How it works
A wind turbine is a tower with rotor blades that are turned by the wind to produce electricity. The more wind, the more energy is produced.
Compared to energy produced by fossil fuels, wind energy is 100% renewable. This means:
- no harmful byproducts
- fewer or no carbon emissions
Types of wind turbines
There are 2 types of wind turbine for domestic or business use:
- free-standing (also known as ‘pole-mounted’)
Pole-mounted wind turbines tend to be larger and more suitable for exposed rural locations. A large pole-mounted turbine can reach over 75 metres in height and generate anywhere up to 100 kW (kilowatts).
Roof-mounted turbines are much smaller and can be installed on buildings in urban areas. They typically generate between 0.5 and 2.5 kW.
A wind turbine can cost anywhere between £1,500 and £6,000 per kW (kilowatt), depending on the type of system. Roof-mounted turbines are much cheaper to install than pole-mounted ones, but produce less energy.
- a 1 kW roof-mounted system generating 1,750 kWh (kilowatt hours) per year will cost around £1,500
- a 1.5 kW pole-mounted system generating 2,600 kWh per year will cost around £7,000
- a 6 kW pole-mounted system generating around 9,000 kWh per year will cost £23,000 to £34,000
These calculations are based on average UK wind speed conditions of 5.6 metres per second (m/s).
Maintenance and running costs
Wind turbines currently have an average life of around 25 years. You will need to carry out a maintenance check every few years. This can cost between £100 and £200.
You will need to replace the inverter at some point during its lifetime. This can cost anywhere from £1,000 to £2,000 for a larger system.
If you wish to store energy, you will need batteries. These should be replaced every 6 to 10 years. The cost of replacing batteries varies depending on the design and scale of the system.
Is a wind turbine right for your business?
Factors to consider:
- business size – how much power you need
- location – how much wind there is in your area
- planning permission – will you need it
Check wind speed in your area
For a wind turbine to work properly, you will need an average wind speed of at least 5m/s. The surrounding area should be free from obstacles such as trees or tall buildings.
To find out about wind speeds in your area, enter your postcode in the Energy Saving Trust’s wind speed predictor. For more accurate readings you could install a wind gauge on your premises.
Most wind turbines are permitted without planning permission, so long as:
- they are not on safeguarded land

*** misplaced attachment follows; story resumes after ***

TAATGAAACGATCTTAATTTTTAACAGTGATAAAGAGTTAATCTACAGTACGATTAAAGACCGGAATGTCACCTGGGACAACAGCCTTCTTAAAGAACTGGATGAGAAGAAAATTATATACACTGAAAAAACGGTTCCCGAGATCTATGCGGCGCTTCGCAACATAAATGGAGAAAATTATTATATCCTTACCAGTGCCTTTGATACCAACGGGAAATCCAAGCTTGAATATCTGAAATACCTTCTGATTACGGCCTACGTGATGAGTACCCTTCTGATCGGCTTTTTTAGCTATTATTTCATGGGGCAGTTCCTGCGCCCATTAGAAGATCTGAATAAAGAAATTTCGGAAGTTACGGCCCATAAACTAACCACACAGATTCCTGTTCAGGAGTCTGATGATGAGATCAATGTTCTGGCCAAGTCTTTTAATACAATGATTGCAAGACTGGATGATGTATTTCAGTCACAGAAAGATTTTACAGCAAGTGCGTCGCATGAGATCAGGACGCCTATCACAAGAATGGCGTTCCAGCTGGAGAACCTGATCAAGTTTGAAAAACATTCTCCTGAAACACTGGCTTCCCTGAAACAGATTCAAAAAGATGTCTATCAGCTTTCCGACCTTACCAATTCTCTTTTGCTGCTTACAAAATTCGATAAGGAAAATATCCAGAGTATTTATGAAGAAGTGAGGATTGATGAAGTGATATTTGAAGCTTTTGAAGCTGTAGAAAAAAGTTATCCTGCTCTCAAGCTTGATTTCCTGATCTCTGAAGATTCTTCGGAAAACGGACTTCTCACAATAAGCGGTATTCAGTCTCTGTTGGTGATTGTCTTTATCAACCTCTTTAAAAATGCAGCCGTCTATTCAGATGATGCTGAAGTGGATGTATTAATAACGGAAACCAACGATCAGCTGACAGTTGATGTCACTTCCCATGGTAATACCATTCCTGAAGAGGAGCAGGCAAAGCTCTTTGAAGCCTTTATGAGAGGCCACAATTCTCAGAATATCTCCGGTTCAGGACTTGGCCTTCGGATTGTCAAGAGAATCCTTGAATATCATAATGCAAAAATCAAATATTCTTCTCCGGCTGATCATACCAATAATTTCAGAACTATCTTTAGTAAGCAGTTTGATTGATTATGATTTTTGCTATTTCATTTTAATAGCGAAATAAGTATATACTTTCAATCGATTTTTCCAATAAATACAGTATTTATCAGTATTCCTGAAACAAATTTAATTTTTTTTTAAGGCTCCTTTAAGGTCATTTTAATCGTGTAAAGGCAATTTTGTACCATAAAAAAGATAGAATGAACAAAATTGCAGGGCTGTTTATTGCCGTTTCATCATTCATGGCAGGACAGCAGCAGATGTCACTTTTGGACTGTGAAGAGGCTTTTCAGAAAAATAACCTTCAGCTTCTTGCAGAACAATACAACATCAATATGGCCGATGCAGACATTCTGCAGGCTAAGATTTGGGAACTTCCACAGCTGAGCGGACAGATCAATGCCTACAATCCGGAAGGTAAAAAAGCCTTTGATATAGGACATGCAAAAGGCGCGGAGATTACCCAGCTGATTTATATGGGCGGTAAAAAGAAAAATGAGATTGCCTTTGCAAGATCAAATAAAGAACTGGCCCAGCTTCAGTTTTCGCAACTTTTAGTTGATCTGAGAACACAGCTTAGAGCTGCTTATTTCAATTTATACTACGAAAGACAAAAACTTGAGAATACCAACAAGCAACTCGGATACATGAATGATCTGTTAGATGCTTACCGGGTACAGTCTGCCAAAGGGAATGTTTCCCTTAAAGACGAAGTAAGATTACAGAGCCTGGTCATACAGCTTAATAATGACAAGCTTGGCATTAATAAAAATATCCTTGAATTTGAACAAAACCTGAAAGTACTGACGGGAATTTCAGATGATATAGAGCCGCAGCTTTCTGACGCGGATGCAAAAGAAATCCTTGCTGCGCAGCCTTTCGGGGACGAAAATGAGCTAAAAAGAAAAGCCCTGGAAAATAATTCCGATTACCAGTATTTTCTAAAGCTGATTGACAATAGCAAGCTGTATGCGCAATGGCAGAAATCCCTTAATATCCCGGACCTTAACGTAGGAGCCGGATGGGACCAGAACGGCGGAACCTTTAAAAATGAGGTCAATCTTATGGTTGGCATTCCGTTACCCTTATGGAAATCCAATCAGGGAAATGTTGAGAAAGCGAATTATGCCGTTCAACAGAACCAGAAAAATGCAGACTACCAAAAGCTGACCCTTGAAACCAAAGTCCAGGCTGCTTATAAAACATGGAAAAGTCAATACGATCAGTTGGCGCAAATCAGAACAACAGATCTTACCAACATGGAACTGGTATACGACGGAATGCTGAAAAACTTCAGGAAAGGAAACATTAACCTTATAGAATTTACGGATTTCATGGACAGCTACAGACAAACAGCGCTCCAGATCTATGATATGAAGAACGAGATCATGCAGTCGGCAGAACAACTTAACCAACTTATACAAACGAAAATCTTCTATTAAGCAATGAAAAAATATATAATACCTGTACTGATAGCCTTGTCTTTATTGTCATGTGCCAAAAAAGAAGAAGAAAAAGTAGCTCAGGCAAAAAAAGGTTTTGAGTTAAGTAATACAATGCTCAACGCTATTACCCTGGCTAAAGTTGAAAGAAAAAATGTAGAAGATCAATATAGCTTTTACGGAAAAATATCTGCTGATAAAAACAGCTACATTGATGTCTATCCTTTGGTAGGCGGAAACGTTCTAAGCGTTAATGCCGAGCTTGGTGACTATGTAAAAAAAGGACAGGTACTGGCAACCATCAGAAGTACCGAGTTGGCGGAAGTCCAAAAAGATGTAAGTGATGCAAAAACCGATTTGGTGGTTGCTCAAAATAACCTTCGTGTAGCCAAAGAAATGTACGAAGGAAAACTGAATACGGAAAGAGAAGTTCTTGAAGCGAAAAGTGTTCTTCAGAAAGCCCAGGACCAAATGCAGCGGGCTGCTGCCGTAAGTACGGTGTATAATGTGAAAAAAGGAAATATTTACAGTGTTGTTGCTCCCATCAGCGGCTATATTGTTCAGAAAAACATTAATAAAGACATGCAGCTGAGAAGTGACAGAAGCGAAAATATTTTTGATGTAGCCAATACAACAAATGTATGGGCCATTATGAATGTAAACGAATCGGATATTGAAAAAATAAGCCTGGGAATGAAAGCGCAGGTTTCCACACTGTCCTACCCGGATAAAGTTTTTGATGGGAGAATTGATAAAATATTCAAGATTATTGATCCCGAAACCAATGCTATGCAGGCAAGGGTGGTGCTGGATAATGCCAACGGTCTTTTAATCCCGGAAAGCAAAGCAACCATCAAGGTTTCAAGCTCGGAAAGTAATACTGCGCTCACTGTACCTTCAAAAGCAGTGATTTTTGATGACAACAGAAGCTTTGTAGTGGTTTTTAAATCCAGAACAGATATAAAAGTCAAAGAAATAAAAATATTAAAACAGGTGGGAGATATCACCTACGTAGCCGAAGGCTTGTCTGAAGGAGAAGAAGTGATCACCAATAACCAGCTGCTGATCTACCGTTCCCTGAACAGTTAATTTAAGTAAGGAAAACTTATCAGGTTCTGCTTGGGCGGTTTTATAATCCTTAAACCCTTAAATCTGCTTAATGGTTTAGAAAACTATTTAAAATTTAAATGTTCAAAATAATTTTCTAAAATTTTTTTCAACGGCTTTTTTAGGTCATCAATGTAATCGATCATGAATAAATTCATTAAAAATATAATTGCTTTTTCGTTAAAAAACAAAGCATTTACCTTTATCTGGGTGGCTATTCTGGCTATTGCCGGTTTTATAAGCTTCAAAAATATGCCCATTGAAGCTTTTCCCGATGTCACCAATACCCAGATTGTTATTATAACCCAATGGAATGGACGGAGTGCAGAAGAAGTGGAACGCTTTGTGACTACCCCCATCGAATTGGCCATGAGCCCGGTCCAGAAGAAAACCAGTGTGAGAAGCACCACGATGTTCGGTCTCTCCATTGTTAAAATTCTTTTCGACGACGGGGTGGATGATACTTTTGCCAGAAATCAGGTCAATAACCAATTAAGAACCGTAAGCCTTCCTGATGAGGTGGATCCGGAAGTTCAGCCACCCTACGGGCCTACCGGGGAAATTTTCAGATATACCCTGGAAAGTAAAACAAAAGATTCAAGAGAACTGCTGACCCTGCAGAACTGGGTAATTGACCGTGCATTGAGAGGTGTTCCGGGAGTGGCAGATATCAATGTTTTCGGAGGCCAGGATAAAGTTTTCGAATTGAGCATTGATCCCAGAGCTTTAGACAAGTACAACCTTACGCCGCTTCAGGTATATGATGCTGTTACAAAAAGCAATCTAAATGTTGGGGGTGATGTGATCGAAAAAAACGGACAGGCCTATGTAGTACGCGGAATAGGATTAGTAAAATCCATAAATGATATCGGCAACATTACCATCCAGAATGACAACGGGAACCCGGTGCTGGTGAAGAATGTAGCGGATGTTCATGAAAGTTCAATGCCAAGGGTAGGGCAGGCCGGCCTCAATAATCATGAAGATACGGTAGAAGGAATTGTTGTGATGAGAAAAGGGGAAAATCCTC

- no heat pump has already been installed at the property
- installation complies with Microgeneration Certification Scheme (MCS) or equivalent
In Scotland planning permission is required for a roof mounted turbine.
- lower energy costs
- less reliance on fossil fuels
- increased consumer and investor confidence in your brand
- being more attractive to buyers as they seek a greener supply chain
- preparation for future laws and regulations
- potential to gain income by selling energy back to the National Grid
Smart Export Guarantee (SEG)
Any electricity you don’t use can be sold to the National Grid through your energy supplier.
Each energy supplier will offer a different rate (tariff). The minimum rate a supplier can lawfully offer is £0.001p per kW produced. Most suppliers offer around 3-6p per kW produced.
Find out if you are eligible and how to apply for a licence at Ofgem’s website.
Across the UK local funding is available for businesses looking to install energy efficiency measures. Find out which areas are covered and how much you can get.
You can receive a discount on CCL (Climate Change Levy) taxes paid to your energy supplier by signing a Climate Change Agreement (CCA).
This is a voluntary agreement with the Environment Agency to reduce energy use and carbon emissions. Find out who is eligible and how to apply.
Renewable technology has a rateable value. This means Installing a wind turbine can affect your business rates. Find out how at GOV.UK.
Other forms of renewable energy
As an alternative or addition to using a wind turbine you could get:
If you need help designing an energy system which is right for your business, contact one of these certified installers.
If you can’t produce your own energy, you can switch over to a ‘green’ energy tariff with your energy supplier.
What’s coming next
Wind power technology is evolving. A new form of wind turbine called a Powerpod is currently being developed which will arrive on the market in coming years.
Designed for urban locations, each 1kW pod will be able to create up to 3 times more power than a traditional mounted wind turbine.